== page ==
Our Science, Technology and Experimentation program seeks to develop technology based capabilities to strengthen U.S. and partner nation ability to disrupt illicit trafficking, counter transnational organized crime and provide humanitarian assistance and disaster relief in Central America, South America and the Caribbean.
We aim to develop capability and enhance capacity in areas such as maritime domain awareness, countering improvised explosive devices, space-based communications, environmental and energy security, and geospatial information sharing tools for disaster response.
To address capability gaps in those areas, we pay close attention to the operational requirements that our partner nations and U.S. military identify during SOUTHCOM’s strategic assessment and requirement processes, training events, exercises, and other security cooperation activities throughout Central America, South America and the Caribbean.
The Science, Technology and Experimentation division engages the most innovative minds in the defense industry, U.S. government interagency, academia, the private sector and the international research and development community. Together, we work to provide technical solutions that can be developed, demonstrated, assessed and implemented in a relatively short period of time and in an effective and budget-conscious manner.
Established in 2002 to help strengthen Colombia’s war on illegally armed groups, SOUTHCOM’s Science, Technology and Experimentation division has since spearheaded projects that are paying significant security dividends in the region.
Most recently, the division led the development and fielding of PEAK (Pre-positioned Expeditionary Assistance Kit), a modular kit that assists first responders by providing power generation, communications, water purification and situational awareness (see more on PEAK). Pre-positioned close to areas prone to hurricanes, floods, earthquakes and other natural threats, PEAK makes a difference during the first hours after a disaster hits. The technology is currently employed at U.S. Joint Task Force-Bravo to immediately provide support to Central American countries, as required.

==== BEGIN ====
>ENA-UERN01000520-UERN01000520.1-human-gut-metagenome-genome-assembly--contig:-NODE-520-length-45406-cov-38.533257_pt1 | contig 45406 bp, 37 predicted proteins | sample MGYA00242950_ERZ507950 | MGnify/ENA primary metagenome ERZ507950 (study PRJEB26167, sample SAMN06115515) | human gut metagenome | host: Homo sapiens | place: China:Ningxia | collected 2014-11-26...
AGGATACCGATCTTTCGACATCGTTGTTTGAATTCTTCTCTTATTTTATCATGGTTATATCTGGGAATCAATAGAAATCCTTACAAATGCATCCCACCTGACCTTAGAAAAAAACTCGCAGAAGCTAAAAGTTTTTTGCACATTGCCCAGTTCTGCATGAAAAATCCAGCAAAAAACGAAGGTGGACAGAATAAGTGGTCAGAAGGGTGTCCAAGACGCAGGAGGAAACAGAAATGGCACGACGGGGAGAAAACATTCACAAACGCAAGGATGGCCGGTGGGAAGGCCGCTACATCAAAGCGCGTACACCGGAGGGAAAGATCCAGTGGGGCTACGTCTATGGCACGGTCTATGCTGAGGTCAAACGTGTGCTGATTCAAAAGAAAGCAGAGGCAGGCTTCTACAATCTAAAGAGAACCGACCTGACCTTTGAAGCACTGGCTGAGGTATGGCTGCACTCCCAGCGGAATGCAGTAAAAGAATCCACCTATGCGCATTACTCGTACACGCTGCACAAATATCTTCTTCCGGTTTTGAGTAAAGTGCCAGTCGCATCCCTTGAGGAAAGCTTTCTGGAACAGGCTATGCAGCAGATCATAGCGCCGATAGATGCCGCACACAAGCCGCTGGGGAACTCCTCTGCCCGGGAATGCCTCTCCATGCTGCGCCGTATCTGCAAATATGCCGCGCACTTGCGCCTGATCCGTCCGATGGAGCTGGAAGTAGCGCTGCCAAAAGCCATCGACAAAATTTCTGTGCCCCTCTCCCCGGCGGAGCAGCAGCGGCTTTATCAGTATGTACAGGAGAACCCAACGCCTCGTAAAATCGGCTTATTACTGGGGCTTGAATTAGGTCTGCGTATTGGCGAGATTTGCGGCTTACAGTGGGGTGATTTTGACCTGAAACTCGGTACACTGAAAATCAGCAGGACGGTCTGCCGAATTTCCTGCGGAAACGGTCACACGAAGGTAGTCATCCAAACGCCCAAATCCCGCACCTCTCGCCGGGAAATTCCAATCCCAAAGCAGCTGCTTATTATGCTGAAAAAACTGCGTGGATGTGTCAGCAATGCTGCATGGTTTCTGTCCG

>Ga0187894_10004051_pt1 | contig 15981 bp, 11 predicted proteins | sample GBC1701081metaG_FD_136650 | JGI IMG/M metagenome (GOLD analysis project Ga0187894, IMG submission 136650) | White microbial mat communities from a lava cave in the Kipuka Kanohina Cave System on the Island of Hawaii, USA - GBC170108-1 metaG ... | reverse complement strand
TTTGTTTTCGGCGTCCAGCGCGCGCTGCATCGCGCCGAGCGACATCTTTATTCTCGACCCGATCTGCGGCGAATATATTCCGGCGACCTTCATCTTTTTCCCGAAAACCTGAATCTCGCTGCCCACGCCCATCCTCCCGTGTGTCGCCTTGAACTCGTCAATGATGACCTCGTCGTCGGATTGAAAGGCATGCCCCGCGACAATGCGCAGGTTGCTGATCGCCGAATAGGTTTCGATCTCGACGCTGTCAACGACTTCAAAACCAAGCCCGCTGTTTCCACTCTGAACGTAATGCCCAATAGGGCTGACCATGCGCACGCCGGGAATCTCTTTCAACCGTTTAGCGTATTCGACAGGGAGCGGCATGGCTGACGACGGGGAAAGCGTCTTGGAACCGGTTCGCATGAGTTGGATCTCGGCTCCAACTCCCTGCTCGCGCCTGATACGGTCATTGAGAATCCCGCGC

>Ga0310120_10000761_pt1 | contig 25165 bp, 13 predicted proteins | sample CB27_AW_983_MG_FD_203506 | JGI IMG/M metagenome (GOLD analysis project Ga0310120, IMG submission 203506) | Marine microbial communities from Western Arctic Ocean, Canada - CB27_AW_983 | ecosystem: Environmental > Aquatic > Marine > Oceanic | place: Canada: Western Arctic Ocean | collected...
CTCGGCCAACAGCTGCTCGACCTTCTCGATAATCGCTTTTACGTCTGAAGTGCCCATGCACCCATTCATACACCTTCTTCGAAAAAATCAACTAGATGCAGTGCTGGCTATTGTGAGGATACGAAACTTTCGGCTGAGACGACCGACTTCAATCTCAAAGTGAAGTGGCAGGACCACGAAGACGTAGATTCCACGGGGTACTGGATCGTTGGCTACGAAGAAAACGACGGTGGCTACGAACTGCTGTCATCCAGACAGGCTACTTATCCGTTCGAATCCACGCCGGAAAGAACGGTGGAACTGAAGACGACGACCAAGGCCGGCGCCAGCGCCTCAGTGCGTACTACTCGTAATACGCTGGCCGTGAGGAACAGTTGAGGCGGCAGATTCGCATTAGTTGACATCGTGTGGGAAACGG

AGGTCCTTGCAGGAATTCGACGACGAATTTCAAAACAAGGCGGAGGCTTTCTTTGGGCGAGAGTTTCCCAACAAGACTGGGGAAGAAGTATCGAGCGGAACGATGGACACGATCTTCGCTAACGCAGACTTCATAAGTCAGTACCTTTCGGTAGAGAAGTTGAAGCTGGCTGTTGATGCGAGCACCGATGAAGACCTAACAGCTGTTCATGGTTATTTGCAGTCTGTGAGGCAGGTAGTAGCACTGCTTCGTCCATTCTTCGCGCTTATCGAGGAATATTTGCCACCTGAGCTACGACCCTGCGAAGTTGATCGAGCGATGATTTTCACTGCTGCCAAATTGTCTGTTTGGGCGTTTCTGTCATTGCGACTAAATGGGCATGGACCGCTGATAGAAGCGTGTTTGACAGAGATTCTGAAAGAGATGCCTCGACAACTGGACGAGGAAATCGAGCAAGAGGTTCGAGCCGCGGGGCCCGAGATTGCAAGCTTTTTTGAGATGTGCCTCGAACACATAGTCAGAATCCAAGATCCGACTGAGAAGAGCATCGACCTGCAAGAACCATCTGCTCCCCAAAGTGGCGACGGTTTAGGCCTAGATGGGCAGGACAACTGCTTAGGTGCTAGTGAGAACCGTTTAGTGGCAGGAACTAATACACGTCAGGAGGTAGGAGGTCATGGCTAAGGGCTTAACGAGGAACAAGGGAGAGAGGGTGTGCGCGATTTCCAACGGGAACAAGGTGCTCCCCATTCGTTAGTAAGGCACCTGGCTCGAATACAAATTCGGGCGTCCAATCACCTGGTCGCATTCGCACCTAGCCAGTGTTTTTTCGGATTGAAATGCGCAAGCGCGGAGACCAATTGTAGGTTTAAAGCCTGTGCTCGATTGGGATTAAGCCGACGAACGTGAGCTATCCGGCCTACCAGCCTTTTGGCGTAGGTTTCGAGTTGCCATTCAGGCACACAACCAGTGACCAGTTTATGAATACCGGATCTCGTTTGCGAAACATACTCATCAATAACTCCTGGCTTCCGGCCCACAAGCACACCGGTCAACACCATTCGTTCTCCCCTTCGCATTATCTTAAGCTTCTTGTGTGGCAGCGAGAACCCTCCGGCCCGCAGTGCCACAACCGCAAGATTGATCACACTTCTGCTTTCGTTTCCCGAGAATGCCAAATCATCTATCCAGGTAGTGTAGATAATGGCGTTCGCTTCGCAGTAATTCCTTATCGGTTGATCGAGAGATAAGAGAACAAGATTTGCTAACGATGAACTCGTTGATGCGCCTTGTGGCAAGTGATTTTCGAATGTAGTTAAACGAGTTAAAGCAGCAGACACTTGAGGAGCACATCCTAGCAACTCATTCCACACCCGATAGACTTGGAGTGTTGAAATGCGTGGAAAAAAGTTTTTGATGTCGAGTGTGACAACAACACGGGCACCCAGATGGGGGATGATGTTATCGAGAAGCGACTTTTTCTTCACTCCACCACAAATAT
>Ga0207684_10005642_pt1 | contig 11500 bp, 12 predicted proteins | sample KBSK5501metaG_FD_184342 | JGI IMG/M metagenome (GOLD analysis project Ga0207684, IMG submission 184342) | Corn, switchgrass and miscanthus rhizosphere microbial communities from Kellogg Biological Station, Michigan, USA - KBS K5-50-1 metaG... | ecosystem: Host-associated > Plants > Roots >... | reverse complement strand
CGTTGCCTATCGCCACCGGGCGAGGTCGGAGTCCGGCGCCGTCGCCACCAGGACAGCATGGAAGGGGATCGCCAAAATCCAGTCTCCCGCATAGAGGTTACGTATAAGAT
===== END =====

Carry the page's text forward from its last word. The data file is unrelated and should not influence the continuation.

New intelligence sensors are also part of an extensive list of projects successfully completed in the past decade.
Rapid Open Geospatial User-driven Enterprise (ROGUE)
A mapping application that compiles geospatially-tagged data and makes it available to geographically dispersed organizations. ROGUE greatly improves information sharing and situational awareness for better decision-making during complex operations. We assessed a developmental version of the software with Honduras’s Permanent Contingency Commission (COPECO) – a government agency similar to the U.S. Federal Management Agency (FEMA) – in the execution of their emergency management activities. Other partners in this project are the U.S. Naval Postgraduate School, the Pacific Disaster Center, and the U.S. Department of State’s Humanitarian Information Unit.
Counter improvised explosive device (IED) technologies and actions
Our collaborative efforts can help save lives, alleviate suffering and enhance security in Latin America, where Colombia ranks second in the world, after Afghanistan, in the number of IED incidents. Partners include U.S. Joint Improvised Explosive Device Defeat Organization, Colombia’s Centro Nacional contra Artefactos Explosivos y Minas and others on the development of analytic techniques, protective undergarments, robotics, communications equipment and low-light cameras to detect mines and other IED devices.
Regional Domain Awareness (RDA)